Hidden behind a clunky wooden facade hiding a keyboard (and lyric sheets, 
no doubt), Bob’s usual discordant playing came through the mix - the new 
band members looking to Tony for cues and clues. “Bob Dylan the song and 
dance man”  was nowhere to be seen; in his stead was a poet sounding 
his clarion call at the gates of Heaven and Hell.

The songs from Rough and Rowdy Ways (a misnomer if there ever was 
one) had weight and gravitas; metaphors and myth, tall tales and golem 
imaginings all came together in a simmering stew that took the Western 
Canon and turned it inside out; the poet's voice ringing out clear and true,
the iconic phrasing a clear indication of his Nobel Laureate status; this is 
why, I told myself, this is the reason he received that high honor; earned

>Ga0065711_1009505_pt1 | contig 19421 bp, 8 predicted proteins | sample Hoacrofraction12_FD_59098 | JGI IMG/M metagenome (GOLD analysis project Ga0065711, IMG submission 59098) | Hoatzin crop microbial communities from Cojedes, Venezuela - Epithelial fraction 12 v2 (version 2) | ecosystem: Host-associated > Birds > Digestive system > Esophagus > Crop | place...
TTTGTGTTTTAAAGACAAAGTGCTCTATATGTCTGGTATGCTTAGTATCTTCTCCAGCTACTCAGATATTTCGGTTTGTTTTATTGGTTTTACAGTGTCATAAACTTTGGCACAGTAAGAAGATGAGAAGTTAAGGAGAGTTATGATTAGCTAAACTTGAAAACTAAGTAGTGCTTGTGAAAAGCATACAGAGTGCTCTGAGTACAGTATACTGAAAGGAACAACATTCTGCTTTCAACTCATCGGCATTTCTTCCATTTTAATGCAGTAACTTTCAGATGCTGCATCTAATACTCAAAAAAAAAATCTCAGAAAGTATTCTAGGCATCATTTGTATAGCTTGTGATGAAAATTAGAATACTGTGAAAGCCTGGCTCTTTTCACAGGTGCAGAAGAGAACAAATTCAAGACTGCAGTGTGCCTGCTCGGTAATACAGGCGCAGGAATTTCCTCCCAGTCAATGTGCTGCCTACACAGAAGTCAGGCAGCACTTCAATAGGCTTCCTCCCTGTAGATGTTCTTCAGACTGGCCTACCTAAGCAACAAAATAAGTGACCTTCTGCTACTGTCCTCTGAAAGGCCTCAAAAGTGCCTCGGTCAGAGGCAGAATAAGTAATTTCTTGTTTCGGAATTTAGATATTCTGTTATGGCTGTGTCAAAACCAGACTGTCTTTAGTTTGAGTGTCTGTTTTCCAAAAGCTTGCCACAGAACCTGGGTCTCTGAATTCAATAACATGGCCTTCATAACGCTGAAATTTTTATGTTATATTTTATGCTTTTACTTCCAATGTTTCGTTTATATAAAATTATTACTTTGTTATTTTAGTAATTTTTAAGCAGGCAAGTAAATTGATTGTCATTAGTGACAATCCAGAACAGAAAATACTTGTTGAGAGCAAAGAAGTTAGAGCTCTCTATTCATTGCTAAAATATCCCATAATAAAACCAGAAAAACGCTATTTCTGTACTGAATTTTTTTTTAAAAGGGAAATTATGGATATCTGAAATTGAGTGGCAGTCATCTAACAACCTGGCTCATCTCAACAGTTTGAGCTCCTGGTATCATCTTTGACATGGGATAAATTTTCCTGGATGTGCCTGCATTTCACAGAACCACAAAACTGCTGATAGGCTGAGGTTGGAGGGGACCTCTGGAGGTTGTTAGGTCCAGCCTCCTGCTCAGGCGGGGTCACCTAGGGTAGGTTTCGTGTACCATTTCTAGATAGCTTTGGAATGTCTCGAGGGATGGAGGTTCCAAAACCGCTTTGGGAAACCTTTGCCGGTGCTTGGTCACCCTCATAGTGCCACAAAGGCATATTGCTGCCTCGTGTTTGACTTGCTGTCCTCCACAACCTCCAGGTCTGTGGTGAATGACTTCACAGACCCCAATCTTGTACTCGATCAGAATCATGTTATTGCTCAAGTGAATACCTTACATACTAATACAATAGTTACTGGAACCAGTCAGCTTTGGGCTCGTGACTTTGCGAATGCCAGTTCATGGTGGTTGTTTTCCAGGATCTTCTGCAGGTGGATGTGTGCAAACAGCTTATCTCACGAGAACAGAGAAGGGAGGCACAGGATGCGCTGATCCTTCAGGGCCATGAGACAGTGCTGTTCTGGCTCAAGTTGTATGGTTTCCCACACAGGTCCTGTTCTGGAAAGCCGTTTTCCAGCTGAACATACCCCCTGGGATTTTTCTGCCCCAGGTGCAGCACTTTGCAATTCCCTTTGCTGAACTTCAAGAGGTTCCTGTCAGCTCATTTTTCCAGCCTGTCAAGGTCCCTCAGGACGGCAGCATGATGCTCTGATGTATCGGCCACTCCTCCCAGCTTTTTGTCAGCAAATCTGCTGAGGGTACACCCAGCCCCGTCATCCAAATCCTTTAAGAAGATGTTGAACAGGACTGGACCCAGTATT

and deserved. It was as if he had arrived at this place inside of himself, 
comfortable now with this gift, this oracular lineage going back into the mists 
to that place beside the cypress tree. To that place of ancient memory.

“Key West,” “Mother of Muses,” “My own version” were the highlights for 
me. Every word owned and annunciated, the impeccable delivery flawless, 
filled with heartfelt emotion; palpable.

I’ve seen Bob Dylan too many times to count since 1977, when he was 
between Rolling Thunder and Born Again Christianity - there is a thread of 
continuity still; “Serve Somebody” and “Every Grain” upending these newer
compositions like sentinels.

My friend had seen him only once before and had complained she couldn’t 
understand a word at the time, his voice a truckload of gravel. Not last night, 
with the moon hanging heavy in the sky, hidden behind his prop, looking a
bit frail everytime he wandered out from behind, shuffling across the stage